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Wize Mirror Spots Signs of Disease in 60 Seconds

(July 27, 2015) – Sweden

Wize Mirror is a self-monitoring system in the form of a mirror which  incorporates 3D scanners, multispectral cameras and gas sensors to assess a person’s health. The European Commission funded it as a research project in order to help curb cardio-metabolic disease. Clinical trials are anticipated to begin next year.

A person looking into the mirror will have their face examined for fatty tissue, facial expressions, and skin color (flushness/pale), weight gain/loss, heart rate, and hemoglobin levels. It will utilize gas sensors to detect signals of smoking or drinking. The health analysis takes 60 seconds, after which it will offer advice like “stop drinking” or “exercise more.”

Wikimedia/Creative Commons

The current cost of the health care system is burdened by expensive and often ineffective diagnostics along with an aging population, according to the mirror makers, and is particularly true in the case of cardiovascular and metabolic disease. The Wize Mirror focuses on diagnosis, education, and prevention as the most effective strategy to reduce the cost and pervasiveness of associated diseases.

“Prevention is the most viable approach to reduce the socio-economic burden of chronic and widespread diseases, such as cardiovascular and metabolic diseases,” according to the European consortium.

This includes ten partners from 7 countries (France, Greece, Italy, Norway, Spain, Sweden, United Kingdom). Six research institutions, both ICT and medical, and four industries are involved in the project coordinated by the Italian National Council of Researches (CNR). Three medical centers located in Pisa, Milan, and Lyon will support research and industrial partners and will host the Wize Mirror testing.

From Linköping University press release:

Moving medical semeiotics to the digital realm

According to medical semeiotics, human face is a precious revealer of key information about the healthy or unhealthy status of individuals. The central idea in SEMEOTICONS, which stands for SEMEiotic Oriented Technology for Individual’s CardiOmetabolic risk self-assessmeNt and Selfmonitoring, is to exploit the face as a major indicator of individual’s well-being by tracing traits of physical and expressive status. In accordance to a semeiotics viewpoint, face signs will be mapped to measures and computational descriptors, automatically assessed. SEMEOTICONS will design and construct an innovative multisensory system integrated into a hardware platform having the exterior aspect of a mirror: the socalled “Wize Mirror”. This will easily fit into users’ home or other sites of their daily life (e.g. fitness and nutritional centers, pharmacies, schools and so on).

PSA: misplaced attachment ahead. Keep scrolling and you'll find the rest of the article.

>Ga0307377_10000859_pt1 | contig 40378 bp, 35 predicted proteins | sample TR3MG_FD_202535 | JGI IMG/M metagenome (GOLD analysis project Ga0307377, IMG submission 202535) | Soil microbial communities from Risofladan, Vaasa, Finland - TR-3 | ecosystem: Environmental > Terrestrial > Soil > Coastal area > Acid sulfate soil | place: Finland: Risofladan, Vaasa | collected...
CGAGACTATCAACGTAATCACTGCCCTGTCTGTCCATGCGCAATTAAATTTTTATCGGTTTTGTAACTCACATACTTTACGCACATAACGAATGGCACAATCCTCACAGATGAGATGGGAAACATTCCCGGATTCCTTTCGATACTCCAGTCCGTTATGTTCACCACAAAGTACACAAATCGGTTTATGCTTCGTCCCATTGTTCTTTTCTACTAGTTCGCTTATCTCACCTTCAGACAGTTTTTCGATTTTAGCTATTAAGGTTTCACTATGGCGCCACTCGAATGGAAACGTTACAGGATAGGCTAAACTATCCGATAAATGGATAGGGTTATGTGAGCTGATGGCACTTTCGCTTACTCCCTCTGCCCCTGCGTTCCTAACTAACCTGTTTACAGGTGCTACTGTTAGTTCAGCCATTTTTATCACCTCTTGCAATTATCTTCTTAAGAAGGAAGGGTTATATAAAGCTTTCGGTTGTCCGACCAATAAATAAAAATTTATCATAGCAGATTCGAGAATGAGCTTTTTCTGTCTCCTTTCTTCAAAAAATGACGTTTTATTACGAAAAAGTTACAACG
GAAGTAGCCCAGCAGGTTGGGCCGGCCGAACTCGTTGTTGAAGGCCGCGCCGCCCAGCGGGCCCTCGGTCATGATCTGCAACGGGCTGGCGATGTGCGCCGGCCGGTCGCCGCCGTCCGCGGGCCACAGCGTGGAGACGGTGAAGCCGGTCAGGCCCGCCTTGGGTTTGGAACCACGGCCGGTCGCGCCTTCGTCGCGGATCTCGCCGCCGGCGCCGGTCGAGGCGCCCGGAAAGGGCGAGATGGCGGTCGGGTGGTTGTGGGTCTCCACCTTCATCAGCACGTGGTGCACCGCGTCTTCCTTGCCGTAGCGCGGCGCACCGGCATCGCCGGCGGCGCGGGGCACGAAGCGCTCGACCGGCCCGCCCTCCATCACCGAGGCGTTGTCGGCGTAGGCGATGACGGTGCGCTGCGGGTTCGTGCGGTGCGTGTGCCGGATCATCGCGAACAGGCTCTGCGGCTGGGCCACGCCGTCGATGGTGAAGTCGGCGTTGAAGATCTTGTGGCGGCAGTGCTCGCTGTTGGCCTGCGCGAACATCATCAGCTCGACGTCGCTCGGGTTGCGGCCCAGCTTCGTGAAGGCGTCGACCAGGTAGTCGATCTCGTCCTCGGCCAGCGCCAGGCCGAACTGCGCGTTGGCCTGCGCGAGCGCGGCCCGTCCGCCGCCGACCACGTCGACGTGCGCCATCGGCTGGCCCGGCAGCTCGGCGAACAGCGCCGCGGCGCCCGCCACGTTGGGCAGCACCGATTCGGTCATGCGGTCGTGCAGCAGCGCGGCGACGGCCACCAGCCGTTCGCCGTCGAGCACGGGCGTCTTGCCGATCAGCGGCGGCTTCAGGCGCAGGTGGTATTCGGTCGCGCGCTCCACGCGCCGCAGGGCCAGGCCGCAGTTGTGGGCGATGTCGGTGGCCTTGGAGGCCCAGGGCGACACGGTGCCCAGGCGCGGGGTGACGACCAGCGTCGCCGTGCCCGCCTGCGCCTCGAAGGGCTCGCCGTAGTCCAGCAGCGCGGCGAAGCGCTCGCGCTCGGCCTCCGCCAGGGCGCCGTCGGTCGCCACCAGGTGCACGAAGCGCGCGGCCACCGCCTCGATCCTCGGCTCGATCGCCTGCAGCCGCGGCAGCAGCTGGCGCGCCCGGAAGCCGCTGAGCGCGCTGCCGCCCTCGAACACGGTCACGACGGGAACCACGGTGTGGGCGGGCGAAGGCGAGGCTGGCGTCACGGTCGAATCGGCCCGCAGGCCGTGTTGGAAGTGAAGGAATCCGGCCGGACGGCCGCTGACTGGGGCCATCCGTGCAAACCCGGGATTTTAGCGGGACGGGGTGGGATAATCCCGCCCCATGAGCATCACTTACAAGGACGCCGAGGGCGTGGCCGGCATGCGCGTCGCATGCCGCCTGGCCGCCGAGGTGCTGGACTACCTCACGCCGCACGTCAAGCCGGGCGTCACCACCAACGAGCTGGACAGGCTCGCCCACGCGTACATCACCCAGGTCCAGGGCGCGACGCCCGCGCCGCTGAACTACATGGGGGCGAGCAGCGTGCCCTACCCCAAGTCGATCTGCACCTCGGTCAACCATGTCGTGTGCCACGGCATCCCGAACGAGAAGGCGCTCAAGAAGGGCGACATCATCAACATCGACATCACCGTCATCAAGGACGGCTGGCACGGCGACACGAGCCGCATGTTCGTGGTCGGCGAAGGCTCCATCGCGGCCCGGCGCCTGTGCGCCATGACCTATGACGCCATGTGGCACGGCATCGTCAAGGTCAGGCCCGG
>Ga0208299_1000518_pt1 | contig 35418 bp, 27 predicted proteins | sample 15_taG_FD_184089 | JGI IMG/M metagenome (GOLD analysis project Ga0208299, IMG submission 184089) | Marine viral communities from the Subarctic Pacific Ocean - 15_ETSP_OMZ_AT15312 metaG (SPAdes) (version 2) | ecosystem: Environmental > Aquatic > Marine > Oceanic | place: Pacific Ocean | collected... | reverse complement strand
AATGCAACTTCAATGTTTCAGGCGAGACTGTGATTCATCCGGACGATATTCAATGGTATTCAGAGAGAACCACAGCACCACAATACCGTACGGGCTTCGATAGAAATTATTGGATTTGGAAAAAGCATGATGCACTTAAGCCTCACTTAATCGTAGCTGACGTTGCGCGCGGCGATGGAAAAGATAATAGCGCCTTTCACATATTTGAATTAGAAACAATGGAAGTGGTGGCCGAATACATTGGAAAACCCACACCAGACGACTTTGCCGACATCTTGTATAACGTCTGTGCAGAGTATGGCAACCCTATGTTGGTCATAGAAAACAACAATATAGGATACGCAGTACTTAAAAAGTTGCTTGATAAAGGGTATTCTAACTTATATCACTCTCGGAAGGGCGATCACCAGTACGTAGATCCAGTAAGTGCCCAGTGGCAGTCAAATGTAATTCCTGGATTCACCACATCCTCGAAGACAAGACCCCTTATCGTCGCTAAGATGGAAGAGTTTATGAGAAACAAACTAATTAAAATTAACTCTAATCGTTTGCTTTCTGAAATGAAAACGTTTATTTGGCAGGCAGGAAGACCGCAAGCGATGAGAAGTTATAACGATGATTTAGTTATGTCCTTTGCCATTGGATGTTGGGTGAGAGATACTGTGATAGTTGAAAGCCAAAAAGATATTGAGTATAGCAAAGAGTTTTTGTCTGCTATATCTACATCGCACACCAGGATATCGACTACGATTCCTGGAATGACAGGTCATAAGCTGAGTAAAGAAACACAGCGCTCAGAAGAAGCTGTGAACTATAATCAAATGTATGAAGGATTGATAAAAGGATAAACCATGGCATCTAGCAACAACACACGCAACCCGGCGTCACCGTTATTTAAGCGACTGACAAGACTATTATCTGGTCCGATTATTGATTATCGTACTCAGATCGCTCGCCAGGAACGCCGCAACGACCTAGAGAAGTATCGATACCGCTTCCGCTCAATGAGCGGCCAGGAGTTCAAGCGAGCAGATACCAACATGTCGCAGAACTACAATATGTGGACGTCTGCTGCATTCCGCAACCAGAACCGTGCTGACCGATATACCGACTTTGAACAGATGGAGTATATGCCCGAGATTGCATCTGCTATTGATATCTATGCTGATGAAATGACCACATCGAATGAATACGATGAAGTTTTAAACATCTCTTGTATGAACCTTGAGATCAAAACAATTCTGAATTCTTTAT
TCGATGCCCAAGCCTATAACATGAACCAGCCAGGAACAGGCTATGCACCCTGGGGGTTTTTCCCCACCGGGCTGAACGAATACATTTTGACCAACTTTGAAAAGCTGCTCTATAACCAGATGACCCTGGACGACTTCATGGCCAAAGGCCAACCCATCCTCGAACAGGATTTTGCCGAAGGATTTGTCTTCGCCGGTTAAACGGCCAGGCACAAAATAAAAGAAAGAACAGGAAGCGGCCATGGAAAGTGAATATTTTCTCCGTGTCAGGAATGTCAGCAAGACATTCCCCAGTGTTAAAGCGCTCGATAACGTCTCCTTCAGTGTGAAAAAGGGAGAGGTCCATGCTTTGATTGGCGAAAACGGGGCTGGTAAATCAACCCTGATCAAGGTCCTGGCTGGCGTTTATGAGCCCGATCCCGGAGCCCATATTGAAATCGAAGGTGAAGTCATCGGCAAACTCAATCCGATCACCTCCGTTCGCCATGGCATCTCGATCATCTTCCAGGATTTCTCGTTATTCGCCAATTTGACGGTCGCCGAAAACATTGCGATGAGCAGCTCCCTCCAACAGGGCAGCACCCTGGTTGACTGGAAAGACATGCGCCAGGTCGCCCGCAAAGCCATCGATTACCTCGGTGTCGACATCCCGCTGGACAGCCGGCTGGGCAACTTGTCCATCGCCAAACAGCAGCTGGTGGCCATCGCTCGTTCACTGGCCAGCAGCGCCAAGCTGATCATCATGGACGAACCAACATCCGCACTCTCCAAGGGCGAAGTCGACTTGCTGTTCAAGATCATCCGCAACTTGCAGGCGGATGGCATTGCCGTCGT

Daily self-monitoring of individuals’ wellness


The Wize Mirror will collect data mainly in the form of videos and images. These will be processed by advanced dedicated methods to extract biometric, morphometric, colorimetric, and compositional descriptors derived from individual’s face. The “wellness index”, derived from the integration of such descriptors into a Virtual Individual’s Model, will trace and monitor the daily evolution of individual’s status. Suggestions and coaching messages will be provided to foster the maintenance of a correct lifestyle or reduce noxious habits. Users will be enabled to share data in their diary with health professionals so as to receive, when needed, direct expert guidance and support.

Wize Mirror validation

Medical experts will validate the system with respect to the reproducibility of measurements, the efficacy in detecting changes in well-being and cardio-metabolic status as well as the acceptability by the end-users.

The exploitation of the Wize Mirror is expected promote new aggregations between health and well-being actors including industry, fitness, and schools. Furthermore, significant effects towards the development of new prevention strategies of cardio-metabolic diseases are expected, with positive impacts on the reduction of avoidable disease burden and health expenditures.


Photo: Wikimedia

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